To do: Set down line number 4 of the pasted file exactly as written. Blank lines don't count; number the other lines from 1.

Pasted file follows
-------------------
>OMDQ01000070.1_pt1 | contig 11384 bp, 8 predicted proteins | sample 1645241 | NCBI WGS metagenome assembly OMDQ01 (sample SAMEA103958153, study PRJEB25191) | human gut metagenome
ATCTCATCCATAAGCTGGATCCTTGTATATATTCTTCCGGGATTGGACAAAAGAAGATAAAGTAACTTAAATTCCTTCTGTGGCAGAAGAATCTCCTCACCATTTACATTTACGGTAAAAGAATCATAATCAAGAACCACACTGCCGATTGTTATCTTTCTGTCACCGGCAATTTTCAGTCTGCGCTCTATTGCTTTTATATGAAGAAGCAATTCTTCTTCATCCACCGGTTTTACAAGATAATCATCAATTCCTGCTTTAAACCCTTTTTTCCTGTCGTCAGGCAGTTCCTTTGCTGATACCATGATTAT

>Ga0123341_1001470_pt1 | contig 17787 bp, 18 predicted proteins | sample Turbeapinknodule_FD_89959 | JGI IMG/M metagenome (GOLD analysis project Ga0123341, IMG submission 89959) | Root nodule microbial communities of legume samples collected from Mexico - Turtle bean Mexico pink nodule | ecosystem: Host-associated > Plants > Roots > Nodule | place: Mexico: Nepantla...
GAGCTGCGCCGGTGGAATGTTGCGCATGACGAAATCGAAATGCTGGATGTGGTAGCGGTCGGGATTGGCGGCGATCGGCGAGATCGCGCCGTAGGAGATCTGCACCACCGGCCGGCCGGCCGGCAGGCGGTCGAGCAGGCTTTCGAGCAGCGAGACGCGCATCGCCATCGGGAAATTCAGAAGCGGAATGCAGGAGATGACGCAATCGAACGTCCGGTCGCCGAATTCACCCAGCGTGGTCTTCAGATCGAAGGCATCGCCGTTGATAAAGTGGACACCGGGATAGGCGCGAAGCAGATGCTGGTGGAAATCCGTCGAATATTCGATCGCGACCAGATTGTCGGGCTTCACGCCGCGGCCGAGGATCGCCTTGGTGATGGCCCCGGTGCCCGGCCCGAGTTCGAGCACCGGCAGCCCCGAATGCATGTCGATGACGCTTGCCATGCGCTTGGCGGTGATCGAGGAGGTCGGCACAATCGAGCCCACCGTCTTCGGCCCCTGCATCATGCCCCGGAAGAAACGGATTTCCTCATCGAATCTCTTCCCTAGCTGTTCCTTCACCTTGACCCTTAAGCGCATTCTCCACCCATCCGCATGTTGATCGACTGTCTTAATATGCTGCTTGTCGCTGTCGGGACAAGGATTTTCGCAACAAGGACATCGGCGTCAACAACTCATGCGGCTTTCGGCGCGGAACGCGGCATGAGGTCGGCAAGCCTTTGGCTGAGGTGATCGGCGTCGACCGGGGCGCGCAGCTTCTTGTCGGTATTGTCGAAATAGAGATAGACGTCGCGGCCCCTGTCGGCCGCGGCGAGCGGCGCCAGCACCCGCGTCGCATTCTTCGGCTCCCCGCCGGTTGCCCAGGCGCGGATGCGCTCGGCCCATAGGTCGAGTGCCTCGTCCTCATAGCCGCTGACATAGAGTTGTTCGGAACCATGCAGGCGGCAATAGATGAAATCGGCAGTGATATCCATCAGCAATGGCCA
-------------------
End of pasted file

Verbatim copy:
GAGCTGCGCCGGTGGAATGTTGCGCATGACGAAATCGAAATGCTGGATGTGGTAGCGGTCGGGATTGGCGGCGATCGGCGAGATCGCGCCGTAGGAGATCTGCACCACCGGCCGGCCGGCCGGCAGGCGGTCGAGCAGGCTTTCGAGCAGCGAGACGCGCATCGCCATCGGGAAATTCAGAAGCGGAATGCAGGAGATGACGCAATCGAACGTCCGGTCGCCGAATTCACCCAGCGTGGTCTTCAGATCGAAGGCATCGCCGTTGATAAAGTGGACACCGGGATAGGCGCGAAGCAGATGCTGGTGGAAATCCGTCGAATATTCGATCGCGACCAGATTGTCGGGCTTCACGCCGCGGCCGAGGATCGCCTTGGTGATGGCCCCGGTGCCCGGCCCGAGTTCGAGCACCGGCAGCCCCGAATGCATGTCGATGACGCTTGCCATGCGCTTGGCGGTGATCGAGGAGGTCGGCACAATCGAGCCCACCGTCTTCGGCCCCTGCATCATGCCCCGGAAGAAACGGATTTCCTCATCGAATCTCTTCCCTAGCTGTTCCTTCACCTTGACCCTTAAGCGCATTCTCCACCCATCCGCATGTTGATCGACTGTCTTAATATGCTGCTTGTCGCTGTCGGGACAAGGATTTTCGCAACAAGGACATCGGCGTCAACAACTCATGCGGCTTTCGGCGCGGAACGCGGCATGAGGTCGGCAAGCCTTTGGCTGAGGTGATCGGCGTCGACCGGGGCGCGCAGCTTCTTGTCGGTATTGTCGAAATAGAGATAGACGTCGCGGCCCCTGTCGGCCGCGGCGAGCGGCGCCAGCACCCGCGTCGCATTCTTCGGCTCCCCGCCGGTTGCCCAGGCGCGGATGCGCTCGGCCCATAGGTCGAGTGCCTCGTCCTCATAGCCGCTGACATAGAGTTGTTCGGAACCATGCAGGCGGCAATAGATGAAATCGGCAGTGATATCCATCAGCAATGGCCA